Secondhand smoking. It's bad for you. But does it get you high?
According to UCLA researchers Arthur Brody et al, it might do, because exposure to secondhand cigarette smoke can cause you to absorb enough nicotine that it has measurable effects in the brain.
That's quite interesting, but the best thing about this study is the methodology. This is the first neuroimaging study I've seen which involved a car. Not a picture of a car. An actual car.
They used PET scanning to measure the binding of nicotine to brain nicotinic acetylcholine receptors (nAChRs), the major target of the drug. They first injected people with a radioactive tracer compound, in this case a nicotine-like molecule which binds to nAChRs. Because nicotine binds to the same target, it displaces the tracer and reduces the radioactive signal from the brain.
Where did the car come in? Well, volunteers were scanned before and after sitting in a car for one hour, next to a smoker who smoked cigarettes over the course of the hour. An average of 3.7 cigarettes to be precise. The windows were closed to keep the car nice and smoky.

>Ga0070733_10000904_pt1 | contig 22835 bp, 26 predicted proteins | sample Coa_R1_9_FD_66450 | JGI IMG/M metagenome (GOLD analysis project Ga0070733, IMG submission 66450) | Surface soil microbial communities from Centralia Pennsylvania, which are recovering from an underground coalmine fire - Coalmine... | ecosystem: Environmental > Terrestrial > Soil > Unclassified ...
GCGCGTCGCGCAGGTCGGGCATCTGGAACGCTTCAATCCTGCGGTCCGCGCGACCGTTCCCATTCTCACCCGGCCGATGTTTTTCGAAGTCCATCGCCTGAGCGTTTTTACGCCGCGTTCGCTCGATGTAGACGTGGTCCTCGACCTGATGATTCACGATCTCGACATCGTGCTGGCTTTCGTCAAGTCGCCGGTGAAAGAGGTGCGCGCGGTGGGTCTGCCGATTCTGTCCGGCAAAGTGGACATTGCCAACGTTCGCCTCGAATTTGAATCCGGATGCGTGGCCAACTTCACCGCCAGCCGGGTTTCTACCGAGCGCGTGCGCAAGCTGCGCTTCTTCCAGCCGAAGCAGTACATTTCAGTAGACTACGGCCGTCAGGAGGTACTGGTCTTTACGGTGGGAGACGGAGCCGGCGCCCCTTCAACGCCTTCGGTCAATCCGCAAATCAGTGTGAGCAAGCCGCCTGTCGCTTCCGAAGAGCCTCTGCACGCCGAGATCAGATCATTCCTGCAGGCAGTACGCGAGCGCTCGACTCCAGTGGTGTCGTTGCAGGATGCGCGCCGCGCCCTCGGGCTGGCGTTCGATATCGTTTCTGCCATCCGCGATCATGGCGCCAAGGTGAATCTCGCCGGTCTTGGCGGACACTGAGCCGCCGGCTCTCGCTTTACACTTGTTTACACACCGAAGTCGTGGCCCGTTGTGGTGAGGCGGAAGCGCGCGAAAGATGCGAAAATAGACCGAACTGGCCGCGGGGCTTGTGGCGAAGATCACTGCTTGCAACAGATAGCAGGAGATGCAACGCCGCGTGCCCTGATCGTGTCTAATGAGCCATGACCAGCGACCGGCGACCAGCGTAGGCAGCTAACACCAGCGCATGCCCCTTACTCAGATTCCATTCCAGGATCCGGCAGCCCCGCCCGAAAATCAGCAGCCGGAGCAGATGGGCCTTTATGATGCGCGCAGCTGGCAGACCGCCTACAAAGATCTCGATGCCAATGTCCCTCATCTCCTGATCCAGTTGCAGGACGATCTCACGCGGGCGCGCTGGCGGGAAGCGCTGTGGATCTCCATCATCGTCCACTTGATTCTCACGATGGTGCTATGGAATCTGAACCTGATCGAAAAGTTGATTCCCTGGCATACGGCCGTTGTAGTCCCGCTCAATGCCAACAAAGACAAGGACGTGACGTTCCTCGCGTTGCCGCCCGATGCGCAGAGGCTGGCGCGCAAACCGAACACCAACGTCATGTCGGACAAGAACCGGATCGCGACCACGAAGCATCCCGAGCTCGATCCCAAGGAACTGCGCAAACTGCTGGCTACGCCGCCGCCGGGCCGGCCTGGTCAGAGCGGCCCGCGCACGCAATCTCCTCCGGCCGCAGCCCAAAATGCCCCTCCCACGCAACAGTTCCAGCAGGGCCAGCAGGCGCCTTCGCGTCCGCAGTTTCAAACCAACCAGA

The scene was made even more remarkable by the fact that the subject was still being injected with the tracer compound during this period: they were attached to a drip which went through a little gap in the window and outside. Sadly, they don't show us any pictures...
Anyway, they found that secondhand smoking did cause modest but significant binding to the receptors. The graph shows tracer binding in four areas of the brain - the lower the line, the more nicotine. After secondhand smoke, the lines go down.
After sitting in a "placebo car" in which no-one was smoking, however, there was no effect (the empty circles.) Then later on, the participants were able to smoke some cigarettes first-hand: this had a much stronger effect as you'd expect.
The effect of secondhand smoke was pretty large, though. Actual smoking led to nicotine receptor occupancy of about 50%. Secondhand smoke weighed in at about 20%. Interestingly, in the participants who were regular smokers themselves, the secondhand smoke made them report increased cravings for a cigarette - and this correlated with secondhand smoke nicotine binding (though only in one area of the brain.)
Is this a realistic study? I can't imagine many smokers sit smoking inside their car with the windows up for hours on end. If nothing else because it make their car smell all smoky. (Did they have to pay for the car? If so, this might be the only legitimate example of someone buying themselves a new car using their research grant money...) But the authors say that being in a room with multiple smokers would lead to even higher levels of smoke.
Brody AL, Mandelkern MA, London ED, Khan A, Kozman D, Costello MR, Vellios EE, Archie MM, Bascom R, & Mukhin AG (2011). Effect of Secondhand Smoke on Occupancy of Nicotinic Acetylcholine Receptors in Brain. Archives of general psychiatry PMID: 21536968